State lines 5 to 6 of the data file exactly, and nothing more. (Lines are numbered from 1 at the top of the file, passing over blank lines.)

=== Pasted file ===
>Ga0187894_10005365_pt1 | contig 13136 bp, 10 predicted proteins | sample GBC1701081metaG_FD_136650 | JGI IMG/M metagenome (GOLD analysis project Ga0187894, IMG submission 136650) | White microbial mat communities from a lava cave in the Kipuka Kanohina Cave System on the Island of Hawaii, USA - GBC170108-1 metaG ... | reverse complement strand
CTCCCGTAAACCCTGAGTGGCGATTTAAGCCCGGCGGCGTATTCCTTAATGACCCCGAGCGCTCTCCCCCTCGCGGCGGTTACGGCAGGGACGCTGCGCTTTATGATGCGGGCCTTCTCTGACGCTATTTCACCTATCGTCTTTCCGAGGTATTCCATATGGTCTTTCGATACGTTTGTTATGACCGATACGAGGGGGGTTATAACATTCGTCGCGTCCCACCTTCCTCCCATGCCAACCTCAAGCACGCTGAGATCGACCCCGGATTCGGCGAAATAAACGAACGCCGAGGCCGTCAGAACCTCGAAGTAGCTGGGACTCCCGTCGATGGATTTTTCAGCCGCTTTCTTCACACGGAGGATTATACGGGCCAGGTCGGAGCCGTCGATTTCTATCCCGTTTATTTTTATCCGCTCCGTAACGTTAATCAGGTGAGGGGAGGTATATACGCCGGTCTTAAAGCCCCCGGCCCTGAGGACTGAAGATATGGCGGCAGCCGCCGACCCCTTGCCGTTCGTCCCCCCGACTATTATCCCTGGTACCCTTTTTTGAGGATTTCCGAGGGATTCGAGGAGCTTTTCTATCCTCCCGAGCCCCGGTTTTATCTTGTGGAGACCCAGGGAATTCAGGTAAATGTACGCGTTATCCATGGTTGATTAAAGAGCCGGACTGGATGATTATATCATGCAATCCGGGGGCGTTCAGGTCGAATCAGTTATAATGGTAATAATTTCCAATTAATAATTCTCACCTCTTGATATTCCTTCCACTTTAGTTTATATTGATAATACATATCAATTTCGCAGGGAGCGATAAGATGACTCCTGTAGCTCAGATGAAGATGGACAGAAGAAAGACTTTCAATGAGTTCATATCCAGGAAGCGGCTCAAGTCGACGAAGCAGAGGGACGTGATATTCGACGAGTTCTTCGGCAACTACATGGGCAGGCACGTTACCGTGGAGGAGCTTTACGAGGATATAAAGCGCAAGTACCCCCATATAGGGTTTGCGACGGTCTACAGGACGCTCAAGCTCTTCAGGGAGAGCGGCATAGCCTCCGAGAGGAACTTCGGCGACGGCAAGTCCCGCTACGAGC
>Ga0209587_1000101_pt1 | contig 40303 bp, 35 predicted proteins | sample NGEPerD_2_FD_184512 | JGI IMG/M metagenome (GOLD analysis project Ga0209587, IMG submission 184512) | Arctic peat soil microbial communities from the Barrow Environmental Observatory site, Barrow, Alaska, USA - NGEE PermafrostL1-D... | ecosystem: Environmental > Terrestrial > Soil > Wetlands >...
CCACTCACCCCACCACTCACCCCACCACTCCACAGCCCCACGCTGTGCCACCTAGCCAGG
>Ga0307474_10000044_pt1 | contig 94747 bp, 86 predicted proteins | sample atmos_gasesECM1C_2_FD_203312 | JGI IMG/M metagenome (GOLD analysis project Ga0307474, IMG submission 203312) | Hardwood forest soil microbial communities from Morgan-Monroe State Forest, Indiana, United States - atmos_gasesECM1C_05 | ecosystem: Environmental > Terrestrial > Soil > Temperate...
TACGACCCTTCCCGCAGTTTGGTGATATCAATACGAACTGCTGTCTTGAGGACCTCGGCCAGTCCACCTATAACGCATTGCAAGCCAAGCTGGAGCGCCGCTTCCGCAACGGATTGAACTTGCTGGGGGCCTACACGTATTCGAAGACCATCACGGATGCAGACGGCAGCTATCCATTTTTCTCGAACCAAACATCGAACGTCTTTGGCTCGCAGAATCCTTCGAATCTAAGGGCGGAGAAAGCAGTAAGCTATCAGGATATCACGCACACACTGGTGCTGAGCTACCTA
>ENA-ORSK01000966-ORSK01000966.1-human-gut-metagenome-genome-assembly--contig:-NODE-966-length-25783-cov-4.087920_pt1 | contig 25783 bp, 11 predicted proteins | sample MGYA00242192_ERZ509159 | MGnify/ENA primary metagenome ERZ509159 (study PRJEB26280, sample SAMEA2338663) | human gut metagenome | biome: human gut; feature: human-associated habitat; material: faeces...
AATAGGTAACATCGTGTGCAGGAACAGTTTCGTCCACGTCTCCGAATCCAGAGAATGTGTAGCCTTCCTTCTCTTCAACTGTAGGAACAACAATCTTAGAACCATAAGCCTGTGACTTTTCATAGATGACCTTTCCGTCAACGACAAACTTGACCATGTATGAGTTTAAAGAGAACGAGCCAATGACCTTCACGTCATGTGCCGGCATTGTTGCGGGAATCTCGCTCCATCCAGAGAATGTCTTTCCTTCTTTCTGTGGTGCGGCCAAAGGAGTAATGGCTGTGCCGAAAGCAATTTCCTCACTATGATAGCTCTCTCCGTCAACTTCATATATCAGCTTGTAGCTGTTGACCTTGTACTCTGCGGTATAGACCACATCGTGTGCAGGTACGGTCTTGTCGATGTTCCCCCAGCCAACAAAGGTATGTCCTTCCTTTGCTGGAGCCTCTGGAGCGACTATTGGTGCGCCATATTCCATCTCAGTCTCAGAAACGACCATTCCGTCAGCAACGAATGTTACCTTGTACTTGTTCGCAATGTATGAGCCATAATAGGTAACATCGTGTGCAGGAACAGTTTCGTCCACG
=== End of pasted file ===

>Ga0307474_10000044_pt1 | contig 94747 bp, 86 predicted proteins | sample atmos_gasesECM1C_2_FD_203312 | JGI IMG/M metagenome (GOLD analysis project Ga0307474, IMG submission 203312) | Hardwood forest soil microbial communities from Morgan-Monroe State Forest, Indiana, United States - atmos_gasesECM1C_05 | ecosystem: Environmental > Terrestrial > Soil > Temperate...
TACGACCCTTCCCGCAGTTTGGTGATATCAATACGAACTGCTGTCTTGAGGACCTCGGCCAGTCCACCTATAACGCATTGCAAGCCAAGCTGGAGCGCCGCTTCCGCAACGGATTGAACTTGCTGGGGGCCTACACGTATTCGAAGACCATCACGGATGCAGACGGCAGCTATCCATTTTTCTCGAACCAAACATCGAACGTCTTTGGCTCGCAGAATCCTTCGAATCTAAGGGCGGAGAAAGCAGTAAGCTATCAGGATATCACGCACACACTGGTGCTGAGCTACCTA